Struggling School Comes Out On Top

5:57 PM, Sep 10, 2007   |    comments
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Greensboro, NC -- Low test scores, unhappy parents and a revolving door of administrators have been a recurring theme at Washington Elementary School. But this year is off to a much better start.

To fully appreciate the school's success, you first have to consider its challenges.

More than 98 percent of students are on the free lunch program and many live below the poverty level. Failing test scores prompted teachers to leave and parents to pull their kids out of the school.

But under the direction of a new principal, more than two years of hard work are finally paying off.

"Congratulations Washington Elementary School!" principal Dr. Grenita Lathan said to staff and students.

Everyone at Washington Elementary has a reason to celebrate.

"We are so excited that we made AYP!" Lathan said.

For the first time in five years, the school met both state and federal benchmarks.

"We are excited that we made ABC!" she said.

The school also made strides within their own district. "One of the 15 most improved schools in Guilford County!" she announced to teachers and students on Monday.

"The community felt that this was a failing school; parents felt it was a failing school; staff members felt it was a failing school," said Lathan.

The school was also in danger of being closed.

Enrollment dropped due to poor test scores, teacher turnover and an ever-changing administration.

"For my first year of teaching, I went through three principals," said Deanne Brook, who has been at the school for four years.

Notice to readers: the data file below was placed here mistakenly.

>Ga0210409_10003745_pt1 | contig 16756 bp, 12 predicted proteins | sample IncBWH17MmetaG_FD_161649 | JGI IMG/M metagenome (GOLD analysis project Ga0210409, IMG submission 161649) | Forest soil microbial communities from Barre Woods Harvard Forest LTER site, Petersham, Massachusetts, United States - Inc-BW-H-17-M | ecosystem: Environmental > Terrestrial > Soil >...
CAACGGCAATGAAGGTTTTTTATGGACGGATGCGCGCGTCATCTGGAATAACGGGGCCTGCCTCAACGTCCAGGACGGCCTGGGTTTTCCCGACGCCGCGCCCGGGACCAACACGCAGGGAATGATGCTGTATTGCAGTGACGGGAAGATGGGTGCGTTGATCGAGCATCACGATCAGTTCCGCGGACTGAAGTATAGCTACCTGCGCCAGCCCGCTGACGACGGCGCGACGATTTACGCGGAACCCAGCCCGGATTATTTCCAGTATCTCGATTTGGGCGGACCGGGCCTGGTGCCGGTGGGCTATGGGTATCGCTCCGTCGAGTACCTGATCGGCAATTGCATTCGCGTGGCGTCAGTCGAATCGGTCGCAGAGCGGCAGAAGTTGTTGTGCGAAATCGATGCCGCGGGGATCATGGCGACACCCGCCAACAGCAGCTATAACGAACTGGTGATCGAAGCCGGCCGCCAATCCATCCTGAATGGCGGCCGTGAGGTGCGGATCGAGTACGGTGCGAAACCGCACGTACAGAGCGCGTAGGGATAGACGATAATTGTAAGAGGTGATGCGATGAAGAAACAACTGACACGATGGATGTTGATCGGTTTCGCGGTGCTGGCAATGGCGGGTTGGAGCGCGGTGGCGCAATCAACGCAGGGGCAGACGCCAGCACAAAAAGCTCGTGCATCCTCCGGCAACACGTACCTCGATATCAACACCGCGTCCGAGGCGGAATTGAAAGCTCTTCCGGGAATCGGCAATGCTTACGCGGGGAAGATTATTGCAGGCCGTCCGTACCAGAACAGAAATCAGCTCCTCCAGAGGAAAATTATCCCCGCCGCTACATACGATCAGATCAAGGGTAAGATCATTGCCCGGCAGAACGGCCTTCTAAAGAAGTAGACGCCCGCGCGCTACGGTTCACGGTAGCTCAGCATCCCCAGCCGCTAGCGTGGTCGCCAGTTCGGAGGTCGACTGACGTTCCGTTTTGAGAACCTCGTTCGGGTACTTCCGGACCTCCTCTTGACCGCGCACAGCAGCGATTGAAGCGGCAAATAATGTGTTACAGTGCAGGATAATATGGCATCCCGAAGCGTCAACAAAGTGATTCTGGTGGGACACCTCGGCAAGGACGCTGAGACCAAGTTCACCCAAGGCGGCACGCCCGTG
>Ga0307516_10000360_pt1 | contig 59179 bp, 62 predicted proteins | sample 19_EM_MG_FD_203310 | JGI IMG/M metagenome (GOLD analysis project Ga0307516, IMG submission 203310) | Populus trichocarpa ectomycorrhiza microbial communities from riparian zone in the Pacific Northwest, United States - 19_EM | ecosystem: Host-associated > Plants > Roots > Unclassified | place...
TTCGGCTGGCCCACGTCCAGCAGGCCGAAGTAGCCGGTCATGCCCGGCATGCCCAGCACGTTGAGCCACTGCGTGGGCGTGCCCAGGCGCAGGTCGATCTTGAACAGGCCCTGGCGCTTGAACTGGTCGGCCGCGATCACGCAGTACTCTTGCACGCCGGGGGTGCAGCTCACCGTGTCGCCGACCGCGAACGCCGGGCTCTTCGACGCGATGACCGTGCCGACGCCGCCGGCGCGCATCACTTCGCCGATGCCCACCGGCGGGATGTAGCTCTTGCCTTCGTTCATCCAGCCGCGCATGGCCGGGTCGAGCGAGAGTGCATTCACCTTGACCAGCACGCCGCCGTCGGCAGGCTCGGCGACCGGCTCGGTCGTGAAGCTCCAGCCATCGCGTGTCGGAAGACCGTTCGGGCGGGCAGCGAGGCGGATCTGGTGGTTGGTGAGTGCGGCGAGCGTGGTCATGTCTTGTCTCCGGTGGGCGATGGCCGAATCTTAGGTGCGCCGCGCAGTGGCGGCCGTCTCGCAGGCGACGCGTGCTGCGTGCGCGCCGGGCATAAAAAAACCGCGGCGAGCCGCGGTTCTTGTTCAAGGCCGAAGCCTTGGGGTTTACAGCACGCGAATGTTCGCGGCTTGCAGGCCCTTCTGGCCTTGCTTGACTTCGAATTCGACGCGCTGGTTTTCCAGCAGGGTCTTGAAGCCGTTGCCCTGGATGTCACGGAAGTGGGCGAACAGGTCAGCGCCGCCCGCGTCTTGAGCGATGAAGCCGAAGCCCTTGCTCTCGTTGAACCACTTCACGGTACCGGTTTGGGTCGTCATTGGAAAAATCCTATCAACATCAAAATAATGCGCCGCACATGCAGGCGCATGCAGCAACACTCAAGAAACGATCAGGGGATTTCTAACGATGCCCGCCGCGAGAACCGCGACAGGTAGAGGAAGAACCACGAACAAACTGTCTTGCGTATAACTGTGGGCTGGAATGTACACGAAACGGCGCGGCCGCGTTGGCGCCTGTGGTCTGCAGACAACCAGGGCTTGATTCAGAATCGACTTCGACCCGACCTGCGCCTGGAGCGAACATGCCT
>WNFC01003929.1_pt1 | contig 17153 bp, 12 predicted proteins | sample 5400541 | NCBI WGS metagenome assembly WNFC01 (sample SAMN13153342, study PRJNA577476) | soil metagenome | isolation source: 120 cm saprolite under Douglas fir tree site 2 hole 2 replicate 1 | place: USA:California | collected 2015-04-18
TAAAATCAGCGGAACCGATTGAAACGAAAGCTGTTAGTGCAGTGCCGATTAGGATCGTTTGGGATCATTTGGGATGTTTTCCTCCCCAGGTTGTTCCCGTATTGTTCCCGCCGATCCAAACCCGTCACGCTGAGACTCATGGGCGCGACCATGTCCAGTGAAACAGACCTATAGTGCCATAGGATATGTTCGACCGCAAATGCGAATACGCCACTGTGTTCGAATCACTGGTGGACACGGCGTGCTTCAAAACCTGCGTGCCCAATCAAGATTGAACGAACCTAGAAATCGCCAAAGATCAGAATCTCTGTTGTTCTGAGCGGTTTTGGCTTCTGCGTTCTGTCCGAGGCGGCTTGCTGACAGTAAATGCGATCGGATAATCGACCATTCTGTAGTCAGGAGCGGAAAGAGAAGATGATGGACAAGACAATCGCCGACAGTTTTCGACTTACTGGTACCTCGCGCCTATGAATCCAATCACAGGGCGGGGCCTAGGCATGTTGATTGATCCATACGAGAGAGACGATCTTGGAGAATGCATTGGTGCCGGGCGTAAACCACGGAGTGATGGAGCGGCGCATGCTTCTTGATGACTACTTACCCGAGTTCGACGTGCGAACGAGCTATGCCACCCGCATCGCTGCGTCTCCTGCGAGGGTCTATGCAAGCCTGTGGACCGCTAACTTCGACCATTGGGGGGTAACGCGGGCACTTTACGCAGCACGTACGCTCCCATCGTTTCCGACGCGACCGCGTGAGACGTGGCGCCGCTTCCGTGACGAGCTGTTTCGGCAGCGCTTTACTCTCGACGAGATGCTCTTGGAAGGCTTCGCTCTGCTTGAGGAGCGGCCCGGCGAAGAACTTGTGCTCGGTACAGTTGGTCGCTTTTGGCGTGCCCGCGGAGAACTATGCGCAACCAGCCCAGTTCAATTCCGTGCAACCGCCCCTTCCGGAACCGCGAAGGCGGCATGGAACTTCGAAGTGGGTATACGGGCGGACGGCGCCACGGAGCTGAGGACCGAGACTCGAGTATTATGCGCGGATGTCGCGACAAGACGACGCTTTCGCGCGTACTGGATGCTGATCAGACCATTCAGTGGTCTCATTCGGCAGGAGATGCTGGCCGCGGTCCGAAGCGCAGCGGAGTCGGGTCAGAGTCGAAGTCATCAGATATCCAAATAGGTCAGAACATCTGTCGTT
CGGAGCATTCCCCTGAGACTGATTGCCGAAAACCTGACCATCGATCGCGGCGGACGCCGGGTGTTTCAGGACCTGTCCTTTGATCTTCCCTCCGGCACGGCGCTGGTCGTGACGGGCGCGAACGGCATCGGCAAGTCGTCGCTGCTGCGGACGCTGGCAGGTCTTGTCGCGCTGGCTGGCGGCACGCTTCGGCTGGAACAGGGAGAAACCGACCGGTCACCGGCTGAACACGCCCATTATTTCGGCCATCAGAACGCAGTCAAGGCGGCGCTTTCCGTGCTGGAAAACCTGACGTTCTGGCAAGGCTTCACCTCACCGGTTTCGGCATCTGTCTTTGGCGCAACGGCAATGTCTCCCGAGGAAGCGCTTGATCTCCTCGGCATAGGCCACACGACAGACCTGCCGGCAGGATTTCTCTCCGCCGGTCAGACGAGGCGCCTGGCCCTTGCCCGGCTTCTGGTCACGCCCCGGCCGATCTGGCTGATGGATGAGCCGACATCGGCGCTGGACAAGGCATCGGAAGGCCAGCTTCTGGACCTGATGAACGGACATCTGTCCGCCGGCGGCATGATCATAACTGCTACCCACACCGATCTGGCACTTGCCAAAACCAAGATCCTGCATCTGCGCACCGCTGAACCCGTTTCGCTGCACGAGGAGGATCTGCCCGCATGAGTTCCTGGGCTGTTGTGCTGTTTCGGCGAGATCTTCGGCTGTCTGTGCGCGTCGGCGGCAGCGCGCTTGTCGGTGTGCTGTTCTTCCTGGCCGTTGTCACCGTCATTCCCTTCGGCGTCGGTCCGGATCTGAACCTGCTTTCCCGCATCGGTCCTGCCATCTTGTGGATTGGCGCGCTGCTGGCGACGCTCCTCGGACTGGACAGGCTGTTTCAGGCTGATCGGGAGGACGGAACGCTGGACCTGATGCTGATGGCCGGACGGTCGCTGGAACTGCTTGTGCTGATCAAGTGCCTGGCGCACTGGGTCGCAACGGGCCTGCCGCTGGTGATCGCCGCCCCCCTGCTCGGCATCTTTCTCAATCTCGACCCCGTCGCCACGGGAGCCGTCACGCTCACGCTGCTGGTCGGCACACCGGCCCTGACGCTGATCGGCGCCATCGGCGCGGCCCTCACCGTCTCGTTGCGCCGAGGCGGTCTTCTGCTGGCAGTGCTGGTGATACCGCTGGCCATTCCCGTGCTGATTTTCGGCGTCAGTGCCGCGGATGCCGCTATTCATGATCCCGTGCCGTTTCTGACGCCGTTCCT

A former accountant, Brook is someone who appreciates order.

"Not having the structure coming down from above was a very different concept for me," she said.

Brook feels a teacher's impact in the classroom, and student success, are directly tied to management.

"The quality of the leadership makes a difference in the school," she said.

When you add community support, the difference is even bigger. "To our parents and also to our staff, thank you for sticking with us," said Lathan.

Enrollment at the school was at an all-time low last school year. This year, there are 35 new students and two new teachers.

As a School of Excellence, Washington Elementary will receive $8,000 to improve learning.

Lathan plans to use the money on technology, including an interactive white board, and vocabulary instruction.

When Lathan arrived at the school in January 2005, she immediately went to work addressing problems.

Here are some of her strategies for success:

1) Comprehensive School Reform: "We evaluated every instructional program that was being utilized at the time in the school. We looked to see if it fit the needs of the students that we were serving. We saw that it did not fit the needs," said Lathan, who then overhauled the school's program.

2) School-Wide Discipline Plan: Lathan and her staff teach students to "Respect themselves, respect others, respect learning and do the right thing," she said.

3) Lathan implemented a school-wide reading program to help students improve comprehension.

4) Intervention Team members became a fixture at the school.

5) Community Involvement: Volunteers from West Market Street United Methodist Church tutor students. Two days a week, 3rd through 5th graders spend two days a week in tutoring on the campus of N.C. A and T State University.

Washington Elementary will continue to honor their accomplishments next week.

The Celebration of Excellence is Wednesday, September 19. The annual event recognizes the 15 most improved schools in Guilford County.

WFMY News 2

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